India’s Prime Minister Narendra Modi has confirmed that the country has performed a test of an anti-satellite missile successfully striking a target satellite in low Earth orbit. The test is seen by many as extremely irresponsible given the potential for harm to other satellites in low Earth orbit.
During a television broadcast following the test, Modi confirmed that the country had successfully destroyed a target satellite in low Earth orbit. “Some time ago, our scientists shot down a live satellite 300 kilometres away in space”. He described the test as a historic feat for the country stating, “India has made an unprecedented achievement today. India registered its name as a space power.”
Most nations capable of anti-satellite missile development have abandoned in orbit testing due to the potential of what is commonly referred to as the Kessler Effect.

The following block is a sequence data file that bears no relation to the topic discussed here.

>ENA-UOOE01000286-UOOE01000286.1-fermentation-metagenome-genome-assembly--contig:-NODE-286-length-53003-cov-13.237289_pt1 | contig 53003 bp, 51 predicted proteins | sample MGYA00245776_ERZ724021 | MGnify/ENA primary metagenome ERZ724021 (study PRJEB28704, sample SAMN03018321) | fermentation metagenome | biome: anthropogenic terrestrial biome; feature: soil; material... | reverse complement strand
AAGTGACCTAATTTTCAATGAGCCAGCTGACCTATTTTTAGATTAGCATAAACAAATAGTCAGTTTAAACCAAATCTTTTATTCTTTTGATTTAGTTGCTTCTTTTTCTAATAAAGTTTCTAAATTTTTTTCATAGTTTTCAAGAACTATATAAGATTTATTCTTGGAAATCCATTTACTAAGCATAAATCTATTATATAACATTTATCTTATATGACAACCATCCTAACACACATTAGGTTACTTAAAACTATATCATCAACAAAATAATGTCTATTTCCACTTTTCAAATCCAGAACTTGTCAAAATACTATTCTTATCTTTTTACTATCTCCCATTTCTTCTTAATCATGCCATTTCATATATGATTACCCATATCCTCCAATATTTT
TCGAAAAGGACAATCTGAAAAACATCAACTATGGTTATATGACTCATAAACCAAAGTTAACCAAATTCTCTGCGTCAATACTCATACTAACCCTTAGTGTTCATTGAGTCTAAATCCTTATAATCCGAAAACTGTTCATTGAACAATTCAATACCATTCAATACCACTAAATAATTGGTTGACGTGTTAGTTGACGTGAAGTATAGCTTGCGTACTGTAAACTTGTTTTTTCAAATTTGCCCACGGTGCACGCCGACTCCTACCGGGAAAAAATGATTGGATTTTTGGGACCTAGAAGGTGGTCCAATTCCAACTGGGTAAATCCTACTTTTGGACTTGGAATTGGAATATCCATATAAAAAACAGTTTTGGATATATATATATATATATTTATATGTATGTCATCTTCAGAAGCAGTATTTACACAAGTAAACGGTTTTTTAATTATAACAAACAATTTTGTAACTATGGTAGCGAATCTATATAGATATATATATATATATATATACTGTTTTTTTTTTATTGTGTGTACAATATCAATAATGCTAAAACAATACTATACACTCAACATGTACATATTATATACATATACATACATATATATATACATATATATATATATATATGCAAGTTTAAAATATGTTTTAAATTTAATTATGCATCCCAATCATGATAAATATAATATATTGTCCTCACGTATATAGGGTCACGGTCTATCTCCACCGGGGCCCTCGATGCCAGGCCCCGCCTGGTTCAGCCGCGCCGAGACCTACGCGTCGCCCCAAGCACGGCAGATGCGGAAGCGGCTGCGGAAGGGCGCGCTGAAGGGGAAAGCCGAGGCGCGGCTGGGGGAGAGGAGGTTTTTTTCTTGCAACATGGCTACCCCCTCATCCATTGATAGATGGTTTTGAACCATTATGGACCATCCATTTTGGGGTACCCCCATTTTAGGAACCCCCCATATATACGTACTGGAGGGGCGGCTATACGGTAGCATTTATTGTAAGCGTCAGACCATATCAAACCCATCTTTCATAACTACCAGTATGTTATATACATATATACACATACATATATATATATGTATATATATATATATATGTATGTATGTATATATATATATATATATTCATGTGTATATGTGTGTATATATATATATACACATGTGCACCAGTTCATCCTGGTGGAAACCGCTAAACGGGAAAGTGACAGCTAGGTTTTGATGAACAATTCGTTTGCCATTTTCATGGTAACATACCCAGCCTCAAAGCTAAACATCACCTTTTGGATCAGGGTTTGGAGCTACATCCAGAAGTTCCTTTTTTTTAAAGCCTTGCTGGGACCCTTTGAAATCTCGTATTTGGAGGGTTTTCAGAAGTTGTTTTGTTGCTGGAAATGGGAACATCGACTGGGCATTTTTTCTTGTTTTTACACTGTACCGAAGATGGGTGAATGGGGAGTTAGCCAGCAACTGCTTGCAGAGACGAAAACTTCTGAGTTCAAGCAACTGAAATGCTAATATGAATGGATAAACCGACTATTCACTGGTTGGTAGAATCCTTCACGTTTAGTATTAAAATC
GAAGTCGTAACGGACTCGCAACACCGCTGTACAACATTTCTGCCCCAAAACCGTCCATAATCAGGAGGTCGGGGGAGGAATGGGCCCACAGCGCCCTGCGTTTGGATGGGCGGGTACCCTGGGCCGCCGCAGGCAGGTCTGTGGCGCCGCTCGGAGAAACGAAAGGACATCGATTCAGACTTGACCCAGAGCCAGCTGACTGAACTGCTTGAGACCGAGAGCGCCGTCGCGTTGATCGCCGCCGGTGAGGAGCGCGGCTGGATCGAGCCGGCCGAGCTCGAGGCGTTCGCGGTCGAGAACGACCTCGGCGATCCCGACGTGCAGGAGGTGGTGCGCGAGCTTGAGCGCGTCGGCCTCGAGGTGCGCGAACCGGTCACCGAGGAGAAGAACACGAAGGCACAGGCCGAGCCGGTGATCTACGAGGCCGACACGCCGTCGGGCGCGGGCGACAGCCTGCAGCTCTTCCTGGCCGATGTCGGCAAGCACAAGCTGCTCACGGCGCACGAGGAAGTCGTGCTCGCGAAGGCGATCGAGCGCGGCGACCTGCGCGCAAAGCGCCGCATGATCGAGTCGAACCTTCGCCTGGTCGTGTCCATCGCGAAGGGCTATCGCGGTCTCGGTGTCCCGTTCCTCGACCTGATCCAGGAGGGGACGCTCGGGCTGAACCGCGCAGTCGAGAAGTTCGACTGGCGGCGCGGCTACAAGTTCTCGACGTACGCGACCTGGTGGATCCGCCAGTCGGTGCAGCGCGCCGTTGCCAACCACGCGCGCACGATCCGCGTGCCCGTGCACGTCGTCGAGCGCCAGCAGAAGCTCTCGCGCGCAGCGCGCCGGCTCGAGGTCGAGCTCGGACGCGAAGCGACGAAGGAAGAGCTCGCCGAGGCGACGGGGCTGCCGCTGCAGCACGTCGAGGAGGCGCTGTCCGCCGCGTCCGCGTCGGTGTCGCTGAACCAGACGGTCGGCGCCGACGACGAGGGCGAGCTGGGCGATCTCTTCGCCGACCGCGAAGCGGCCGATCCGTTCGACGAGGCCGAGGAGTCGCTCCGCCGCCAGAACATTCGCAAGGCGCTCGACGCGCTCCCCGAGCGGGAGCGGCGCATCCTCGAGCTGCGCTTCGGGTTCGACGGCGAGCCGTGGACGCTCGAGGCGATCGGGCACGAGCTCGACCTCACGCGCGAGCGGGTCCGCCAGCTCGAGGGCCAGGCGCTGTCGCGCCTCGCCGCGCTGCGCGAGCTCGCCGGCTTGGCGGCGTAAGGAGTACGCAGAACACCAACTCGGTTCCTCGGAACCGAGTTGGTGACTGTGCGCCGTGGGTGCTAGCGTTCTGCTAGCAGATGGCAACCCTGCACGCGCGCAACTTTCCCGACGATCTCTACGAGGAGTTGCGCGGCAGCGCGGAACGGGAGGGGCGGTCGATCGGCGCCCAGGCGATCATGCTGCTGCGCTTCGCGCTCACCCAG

The Kessler Effect was first described by NASA scientist Donald Kessler in 1978. It proposed a scenario in which the destruction of an orbiting satellite (either by debris or an intentional strike) could cause a cascade of destruction that couldn’t be stopped. Once complete, the Earth would be shrouded in a blanket of debris making it impossible to launch or place new satellites.
Despite the potential for harm, India is not the first nation to complete an in-orbit test of an anti-satellite weapon (ASAT). From the 1960s to the 1980s, both Russia and the United States successfully tested multiple ASAT prototypes. More recently, China completed an ASAT test in 2007, the US destroyed a malfunctioning spy satellite in 2008, and Russia completed as many as three ASAT tests just last year.